Article in The Monitor

Posted by Jeffrey Pinyan at 2:11 PM

My local diocesan newspaper, The Monitor of Trenton, had a "Special Report" section on the new English translation of the Roman Missal, three pages of articles about it. A local reporter for the paper, David Kilby, had interviewed me back in June, and this morning after Mass I was delighted to see the article/interview on Page 4!

Until the article goes online, I'll just include a brief excerpt here:

When antiquity and modernity meet in the Catholic Church, you get a book on the new English Mass translation sold trough and written by a computer programmer who emphasizes the importance of Scripture and Latin.

That is the paradox of Jeffrey Pinyan's first book, "Praying the Mass: The Prayers of the People." ...

"The Catholic Church isn't about language. It's about Jesus Christ," he said. "Language is important, but not as important as the Eucharist." Pinyan emphasizes how every change in the new Mass translation doesn't change the essence of the Mass. If anything it makes the realities of the Mass more forthright. ...

"Sometimes we need to be reminded of our message and mission. I think something like this book can help [faithful Catholics] see things they've never seen before."

English Translation Approved

Posted by Jeffrey Pinyan at 4:50 PM

This just in from the USCCB:

Cardinal George Announces Vatican Approval of New Roman Missal English-Language Translation, Implementation Set for First Sunday of Advent 2011

WASHINGTON—Cardinal Francis George, OMI, Archbishop of Chicago and President of the United States Conference of Catholic Bishops (USCCB), has announced that the full text of the English-language translation of the Roman Missal, Third Edition, has been issued for the dioceses of the United States of America. ...

Cardinal George announced receipt of the documents in an August 20 letter to the U.S. Bishops and issued a decree of proclamation that states that “The use of the third edition of the Roman Missal enters into use in the dioceses of the United States of America as of the First Sunday of Advent, November 27, 2011. From that date forward, no other edition of the Roman Missal may be used in the dioceses of the United States of America.”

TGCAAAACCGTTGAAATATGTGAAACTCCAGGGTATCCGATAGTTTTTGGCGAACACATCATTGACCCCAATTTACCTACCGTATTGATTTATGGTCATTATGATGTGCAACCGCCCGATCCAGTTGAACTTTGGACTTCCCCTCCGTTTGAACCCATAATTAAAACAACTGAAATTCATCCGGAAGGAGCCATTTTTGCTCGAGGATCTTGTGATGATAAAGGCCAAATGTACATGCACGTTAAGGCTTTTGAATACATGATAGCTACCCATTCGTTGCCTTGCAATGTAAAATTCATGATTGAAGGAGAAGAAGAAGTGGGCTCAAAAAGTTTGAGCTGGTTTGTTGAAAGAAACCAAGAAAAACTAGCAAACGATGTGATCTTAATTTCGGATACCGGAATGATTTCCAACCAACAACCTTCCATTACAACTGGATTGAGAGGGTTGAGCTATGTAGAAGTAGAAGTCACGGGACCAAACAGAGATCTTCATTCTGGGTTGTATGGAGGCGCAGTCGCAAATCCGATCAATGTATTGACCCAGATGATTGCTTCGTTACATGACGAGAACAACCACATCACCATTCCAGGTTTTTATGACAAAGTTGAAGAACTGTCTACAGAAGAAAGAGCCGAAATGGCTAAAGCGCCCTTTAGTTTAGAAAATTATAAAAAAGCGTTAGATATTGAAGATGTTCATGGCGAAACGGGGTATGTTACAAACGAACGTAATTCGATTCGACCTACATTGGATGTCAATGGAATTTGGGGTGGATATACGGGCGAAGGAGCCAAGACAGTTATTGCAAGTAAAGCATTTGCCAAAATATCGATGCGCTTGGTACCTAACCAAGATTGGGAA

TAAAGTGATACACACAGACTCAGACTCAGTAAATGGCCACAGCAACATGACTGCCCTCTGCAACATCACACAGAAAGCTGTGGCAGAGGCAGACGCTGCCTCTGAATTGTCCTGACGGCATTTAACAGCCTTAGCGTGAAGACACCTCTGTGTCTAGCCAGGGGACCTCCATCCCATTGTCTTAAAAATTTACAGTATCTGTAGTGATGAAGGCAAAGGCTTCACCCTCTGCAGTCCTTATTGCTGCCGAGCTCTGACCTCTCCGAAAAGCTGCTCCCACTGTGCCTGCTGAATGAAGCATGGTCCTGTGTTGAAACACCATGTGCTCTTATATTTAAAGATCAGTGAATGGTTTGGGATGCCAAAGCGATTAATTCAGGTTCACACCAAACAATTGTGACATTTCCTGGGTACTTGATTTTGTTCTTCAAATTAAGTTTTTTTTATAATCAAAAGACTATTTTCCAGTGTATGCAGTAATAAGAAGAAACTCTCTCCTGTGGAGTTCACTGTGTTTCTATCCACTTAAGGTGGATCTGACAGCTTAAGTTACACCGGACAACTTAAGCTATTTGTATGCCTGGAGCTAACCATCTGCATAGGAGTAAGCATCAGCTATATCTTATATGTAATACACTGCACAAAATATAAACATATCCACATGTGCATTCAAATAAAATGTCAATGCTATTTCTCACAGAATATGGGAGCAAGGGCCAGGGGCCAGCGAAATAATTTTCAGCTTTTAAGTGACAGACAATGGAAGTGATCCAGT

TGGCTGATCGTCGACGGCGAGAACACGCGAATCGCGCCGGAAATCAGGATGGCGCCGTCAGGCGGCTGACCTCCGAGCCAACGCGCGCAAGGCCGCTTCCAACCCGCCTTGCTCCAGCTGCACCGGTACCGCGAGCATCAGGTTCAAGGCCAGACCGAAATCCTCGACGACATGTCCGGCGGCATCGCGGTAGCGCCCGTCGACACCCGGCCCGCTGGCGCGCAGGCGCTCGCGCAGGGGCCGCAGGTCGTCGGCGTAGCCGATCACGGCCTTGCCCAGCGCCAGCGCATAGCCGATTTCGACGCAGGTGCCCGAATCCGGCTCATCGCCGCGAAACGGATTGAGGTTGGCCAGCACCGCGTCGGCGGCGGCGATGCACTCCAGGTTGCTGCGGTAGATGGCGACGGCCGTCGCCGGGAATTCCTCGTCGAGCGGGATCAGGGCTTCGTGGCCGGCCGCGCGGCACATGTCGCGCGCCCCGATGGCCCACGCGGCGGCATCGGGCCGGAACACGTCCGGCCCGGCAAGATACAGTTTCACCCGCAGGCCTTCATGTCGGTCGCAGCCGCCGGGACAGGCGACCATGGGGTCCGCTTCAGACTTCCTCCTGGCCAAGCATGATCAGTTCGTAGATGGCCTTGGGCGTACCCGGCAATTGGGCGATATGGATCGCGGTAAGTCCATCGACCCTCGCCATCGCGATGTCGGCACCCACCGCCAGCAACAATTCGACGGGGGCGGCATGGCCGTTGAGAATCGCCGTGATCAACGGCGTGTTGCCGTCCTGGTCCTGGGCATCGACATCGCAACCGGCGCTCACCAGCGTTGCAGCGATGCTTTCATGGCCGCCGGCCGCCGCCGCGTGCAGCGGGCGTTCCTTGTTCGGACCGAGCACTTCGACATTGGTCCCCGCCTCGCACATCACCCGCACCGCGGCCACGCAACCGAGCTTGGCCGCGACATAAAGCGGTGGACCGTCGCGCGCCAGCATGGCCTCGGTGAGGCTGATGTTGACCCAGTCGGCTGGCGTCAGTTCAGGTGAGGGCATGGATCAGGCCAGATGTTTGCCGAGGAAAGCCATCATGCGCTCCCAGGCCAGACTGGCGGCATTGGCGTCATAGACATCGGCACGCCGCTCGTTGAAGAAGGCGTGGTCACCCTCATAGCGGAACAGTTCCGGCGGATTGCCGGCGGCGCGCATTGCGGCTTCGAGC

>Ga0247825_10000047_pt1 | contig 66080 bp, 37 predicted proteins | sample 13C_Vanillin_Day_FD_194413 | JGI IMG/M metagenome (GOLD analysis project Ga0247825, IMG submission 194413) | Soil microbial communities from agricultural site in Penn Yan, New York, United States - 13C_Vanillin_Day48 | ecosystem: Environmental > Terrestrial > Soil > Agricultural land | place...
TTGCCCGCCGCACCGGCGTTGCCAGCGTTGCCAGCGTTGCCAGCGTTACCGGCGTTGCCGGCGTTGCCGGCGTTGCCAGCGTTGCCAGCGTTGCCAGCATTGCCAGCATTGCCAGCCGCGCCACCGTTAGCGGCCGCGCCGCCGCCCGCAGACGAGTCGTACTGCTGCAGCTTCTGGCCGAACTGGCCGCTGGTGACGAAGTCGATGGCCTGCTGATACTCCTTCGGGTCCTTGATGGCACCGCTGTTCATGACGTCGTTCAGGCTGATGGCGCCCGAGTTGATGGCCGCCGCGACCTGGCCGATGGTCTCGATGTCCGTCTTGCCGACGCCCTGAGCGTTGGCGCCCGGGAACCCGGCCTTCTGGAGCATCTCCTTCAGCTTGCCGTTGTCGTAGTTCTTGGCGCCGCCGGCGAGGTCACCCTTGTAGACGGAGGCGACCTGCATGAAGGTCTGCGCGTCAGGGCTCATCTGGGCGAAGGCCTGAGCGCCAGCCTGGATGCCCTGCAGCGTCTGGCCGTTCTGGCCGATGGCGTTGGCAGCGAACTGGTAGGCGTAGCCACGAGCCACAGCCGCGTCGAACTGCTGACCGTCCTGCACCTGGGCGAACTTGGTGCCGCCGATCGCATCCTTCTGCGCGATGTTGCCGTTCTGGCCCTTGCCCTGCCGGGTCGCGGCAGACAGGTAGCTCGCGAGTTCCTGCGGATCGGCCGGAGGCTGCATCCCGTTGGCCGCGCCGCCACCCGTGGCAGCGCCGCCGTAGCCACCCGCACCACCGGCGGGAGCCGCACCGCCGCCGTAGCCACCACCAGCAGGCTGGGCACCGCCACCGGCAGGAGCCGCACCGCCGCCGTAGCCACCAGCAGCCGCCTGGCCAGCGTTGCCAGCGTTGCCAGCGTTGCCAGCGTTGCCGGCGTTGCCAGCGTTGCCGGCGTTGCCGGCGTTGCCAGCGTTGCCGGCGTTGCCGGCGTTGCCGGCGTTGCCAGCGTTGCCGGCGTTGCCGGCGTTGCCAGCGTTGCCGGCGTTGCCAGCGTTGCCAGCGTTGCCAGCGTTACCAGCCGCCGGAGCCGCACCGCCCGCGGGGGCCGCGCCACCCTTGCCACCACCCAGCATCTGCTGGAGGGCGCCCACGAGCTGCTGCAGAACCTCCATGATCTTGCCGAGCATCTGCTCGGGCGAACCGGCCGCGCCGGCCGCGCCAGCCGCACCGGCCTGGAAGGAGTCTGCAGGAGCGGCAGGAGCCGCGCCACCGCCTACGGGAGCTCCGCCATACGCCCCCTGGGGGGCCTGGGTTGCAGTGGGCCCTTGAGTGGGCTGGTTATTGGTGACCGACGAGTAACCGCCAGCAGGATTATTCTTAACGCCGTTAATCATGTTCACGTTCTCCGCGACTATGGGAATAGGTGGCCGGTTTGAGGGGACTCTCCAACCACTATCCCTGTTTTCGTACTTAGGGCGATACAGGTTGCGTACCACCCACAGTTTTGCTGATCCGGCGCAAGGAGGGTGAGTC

The date of implementation was chosen to allow publishers time to prepare texts and parishes and dioceses to educate parishioners.

“We can now move forward and continue with our important catechetical efforts as we prepare the text for publication,” Cardinal George said. ...
The USCCB Roman Missal web site has already been updated to reflect this final edition of the translation. Volume 1 of the Praying the Mass series, The Prayers of the People, has undergone another slight revision, but I will not be releasing it just yet. Volume 2, The Prayers of the Priest, which is still in production, has already been adjusted to reflect the new texts.

Review by Carol Clark

Posted by Jeffrey Pinyan at 12:37 PM

I had ordered this book in the hopes of sharing with cradle Catholics some of the depth of understanding of the mass that I, as a convert, had learned through my RCIA studies. But what a surprise! Instead of a 'once over lightly' of the rubrics and a few of the reasons for them, I found a veritable FEAST. As I read, I must stop every few verses and digest, much like the 'Selah' of the Psalms. While Scott Hahn's work on the Mass, The Lamb's Supper, whisked my mind and heart away into the heavenlies, this work rends the curtain between the two sanctuaries, allowing a synthesis that will forever change my experience of the mass - perhaps as much as Dr Hahn's book has! God bless both authors for their gifts to the Church. (from

The charities I support

Posted by Jeffrey Pinyan at 8:38 AM

I received an email this morning asking me about the charities I support with the proceeds from book sales.

There are two charities which receive 10% of each book sale.  The first is the Mater Ecclesiae Fund for Vocations, which assists men and women in paying off their college debt so that they can enter religious life.  The second is WFJS 1260-AM, my local Catholic radio station in Trenton, NJ.